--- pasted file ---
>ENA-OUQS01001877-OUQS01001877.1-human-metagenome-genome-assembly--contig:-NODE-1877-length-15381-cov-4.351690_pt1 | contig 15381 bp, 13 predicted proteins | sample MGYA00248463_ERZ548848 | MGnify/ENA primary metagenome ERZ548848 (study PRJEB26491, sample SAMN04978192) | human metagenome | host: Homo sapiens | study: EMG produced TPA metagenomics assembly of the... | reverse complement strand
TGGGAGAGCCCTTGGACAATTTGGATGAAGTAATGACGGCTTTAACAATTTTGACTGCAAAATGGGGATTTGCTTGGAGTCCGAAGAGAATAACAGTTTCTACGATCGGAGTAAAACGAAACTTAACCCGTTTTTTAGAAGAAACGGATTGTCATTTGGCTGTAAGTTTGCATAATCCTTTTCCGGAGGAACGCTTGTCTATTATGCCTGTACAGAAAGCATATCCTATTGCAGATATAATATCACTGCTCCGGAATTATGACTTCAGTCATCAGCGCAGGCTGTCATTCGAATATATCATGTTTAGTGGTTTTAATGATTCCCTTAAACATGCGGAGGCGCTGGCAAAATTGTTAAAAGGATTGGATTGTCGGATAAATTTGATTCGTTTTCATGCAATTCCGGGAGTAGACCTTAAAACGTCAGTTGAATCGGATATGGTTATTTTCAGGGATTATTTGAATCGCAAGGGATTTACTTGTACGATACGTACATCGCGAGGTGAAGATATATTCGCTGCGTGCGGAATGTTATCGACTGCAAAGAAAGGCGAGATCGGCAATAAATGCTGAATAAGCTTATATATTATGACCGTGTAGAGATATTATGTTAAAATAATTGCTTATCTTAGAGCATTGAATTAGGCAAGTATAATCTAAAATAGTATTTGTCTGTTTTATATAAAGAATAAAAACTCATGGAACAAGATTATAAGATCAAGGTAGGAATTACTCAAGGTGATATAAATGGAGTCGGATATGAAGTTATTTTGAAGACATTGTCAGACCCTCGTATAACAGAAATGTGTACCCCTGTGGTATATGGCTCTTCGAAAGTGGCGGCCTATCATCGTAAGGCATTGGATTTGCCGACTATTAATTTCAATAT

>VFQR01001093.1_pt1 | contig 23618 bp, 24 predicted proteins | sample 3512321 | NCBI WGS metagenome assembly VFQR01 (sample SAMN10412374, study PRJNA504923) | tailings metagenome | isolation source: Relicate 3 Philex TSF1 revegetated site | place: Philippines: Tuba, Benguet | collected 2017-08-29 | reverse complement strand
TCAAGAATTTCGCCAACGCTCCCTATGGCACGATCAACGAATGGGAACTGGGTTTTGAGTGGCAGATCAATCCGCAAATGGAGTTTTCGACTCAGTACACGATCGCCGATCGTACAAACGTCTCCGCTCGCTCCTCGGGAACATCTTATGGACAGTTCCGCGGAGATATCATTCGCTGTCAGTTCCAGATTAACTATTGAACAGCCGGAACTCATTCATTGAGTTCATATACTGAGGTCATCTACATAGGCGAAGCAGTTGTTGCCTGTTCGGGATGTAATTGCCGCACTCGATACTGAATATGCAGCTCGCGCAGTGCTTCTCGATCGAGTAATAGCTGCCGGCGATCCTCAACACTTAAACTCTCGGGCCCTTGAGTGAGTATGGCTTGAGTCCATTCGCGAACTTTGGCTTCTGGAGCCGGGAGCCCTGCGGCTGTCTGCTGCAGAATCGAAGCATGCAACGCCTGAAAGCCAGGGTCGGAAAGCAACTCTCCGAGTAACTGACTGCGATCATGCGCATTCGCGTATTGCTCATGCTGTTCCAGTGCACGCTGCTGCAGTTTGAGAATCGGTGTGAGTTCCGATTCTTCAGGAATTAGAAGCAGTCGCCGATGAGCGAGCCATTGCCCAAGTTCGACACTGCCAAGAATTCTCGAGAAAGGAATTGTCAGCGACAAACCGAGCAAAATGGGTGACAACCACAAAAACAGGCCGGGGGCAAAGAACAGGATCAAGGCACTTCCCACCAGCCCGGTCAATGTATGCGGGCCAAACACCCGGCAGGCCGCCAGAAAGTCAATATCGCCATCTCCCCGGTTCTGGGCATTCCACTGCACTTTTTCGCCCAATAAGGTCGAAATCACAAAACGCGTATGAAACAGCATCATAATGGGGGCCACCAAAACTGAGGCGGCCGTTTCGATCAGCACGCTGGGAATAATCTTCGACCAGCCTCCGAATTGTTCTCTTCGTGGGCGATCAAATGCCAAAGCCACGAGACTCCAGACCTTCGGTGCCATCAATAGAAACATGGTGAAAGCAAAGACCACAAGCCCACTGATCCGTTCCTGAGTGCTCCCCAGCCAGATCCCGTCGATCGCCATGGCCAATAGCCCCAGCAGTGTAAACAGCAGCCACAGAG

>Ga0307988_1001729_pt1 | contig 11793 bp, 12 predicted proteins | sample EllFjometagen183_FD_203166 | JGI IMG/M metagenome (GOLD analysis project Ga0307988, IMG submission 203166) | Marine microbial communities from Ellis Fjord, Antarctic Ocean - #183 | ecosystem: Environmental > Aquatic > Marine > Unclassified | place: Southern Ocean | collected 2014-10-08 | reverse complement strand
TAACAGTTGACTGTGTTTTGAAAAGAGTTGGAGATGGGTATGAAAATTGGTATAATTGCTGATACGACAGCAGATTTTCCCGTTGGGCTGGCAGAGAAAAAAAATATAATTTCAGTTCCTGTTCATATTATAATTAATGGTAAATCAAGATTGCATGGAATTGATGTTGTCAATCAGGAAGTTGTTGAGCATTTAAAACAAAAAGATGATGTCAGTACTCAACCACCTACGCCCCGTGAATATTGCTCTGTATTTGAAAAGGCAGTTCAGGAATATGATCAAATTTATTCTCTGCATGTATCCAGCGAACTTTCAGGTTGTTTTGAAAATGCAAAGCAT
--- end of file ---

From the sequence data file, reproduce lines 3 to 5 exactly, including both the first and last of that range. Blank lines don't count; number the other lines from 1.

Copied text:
>VFQR01001093.1_pt1 | contig 23618 bp, 24 predicted proteins | sample 3512321 | NCBI WGS metagenome assembly VFQR01 (sample SAMN10412374, study PRJNA504923) | tailings metagenome | isolation source: Relicate 3 Philex TSF1 revegetated site | place: Philippines: Tuba, Benguet | collected 2017-08-29 | reverse complement strand
TCAAGAATTTCGCCAACGCTCCCTATGGCACGATCAACGAATGGGAACTGGGTTTTGAGTGGCAGATCAATCCGCAAATGGAGTTTTCGACTCAGTACACGATCGCCGATCGTACAAACGTCTCCGCTCGCTCCTCGGGAACATCTTATGGACAGTTCCGCGGAGATATCATTCGCTGTCAGTTCCAGATTAACTATTGAACAGCCGGAACTCATTCATTGAGTTCATATACTGAGGTCATCTACATAGGCGAAGCAGTTGTTGCCTGTTCGGGATGTAATTGCCGCACTCGATACTGAATATGCAGCTCGCGCAGTGCTTCTCGATCGAGTAATAGCTGCCGGCGATCCTCAACACTTAAACTCTCGGGCCCTTGAGTGAGTATGGCTTGAGTCCATTCGCGAACTTTGGCTTCTGGAGCCGGGAGCCCTGCGGCTGTCTGCTGCAGAATCGAAGCATGCAACGCCTGAAAGCCAGGGTCGGAAAGCAACTCTCCGAGTAACTGACTGCGATCATGCGCATTCGCGTATTGCTCATGCTGTTCCAGTGCACGCTGCTGCAGTTTGAGAATCGGTGTGAGTTCCGATTCTTCAGGAATTAGAAGCAGTCGCCGATGAGCGAGCCATTGCCCAAGTTCGACACTGCCAAGAATTCTCGAGAAAGGAATTGTCAGCGACAAACCGAGCAAAATGGGTGACAACCACAAAAACAGGCCGGGGGCAAAGAACAGGATCAAGGCACTTCCCACCAGCCCGGTCAATGTATGCGGGCCAAACACCCGGCAGGCCGCCAGAAAGTCAATATCGCCATCTCCCCGGTTCTGGGCATTCCACTGCACTTTTTCGCCCAATAAGGTCGAAATCACAAAACGCGTATGAAACAGCATCATAATGGGGGCCACCAAAACTGAGGCGGCCGTTTCGATCAGCACGCTGGGAATAATCTTCGACCAGCCTCCGAATTGTTCTCTTCGTGGGCGATCAAATGCCAAAGCCACGAGACTCCAGACCTTCGGTGCCATCAATAGAAACATGGTGAAAGCAAAGACCACAAGCCCACTGATCCGTTCCTGAGTGCTCCCCAGCCAGATCCCGTCGATCGCCATGGCCAATAGCCCCAGCAGTGTAAACAGCAGCCACAGAG

>Ga0307988_1001729_pt1 | contig 11793 bp, 12 predicted proteins | sample EllFjometagen183_FD_203166 | JGI IMG/M metagenome (GOLD analysis project Ga0307988, IMG submission 203166) | Marine microbial communities from Ellis Fjord, Antarctic Ocean - #183 | ecosystem: Environmental > Aquatic > Marine > Unclassified | place: Southern Ocean | collected 2014-10-08 | reverse complement strand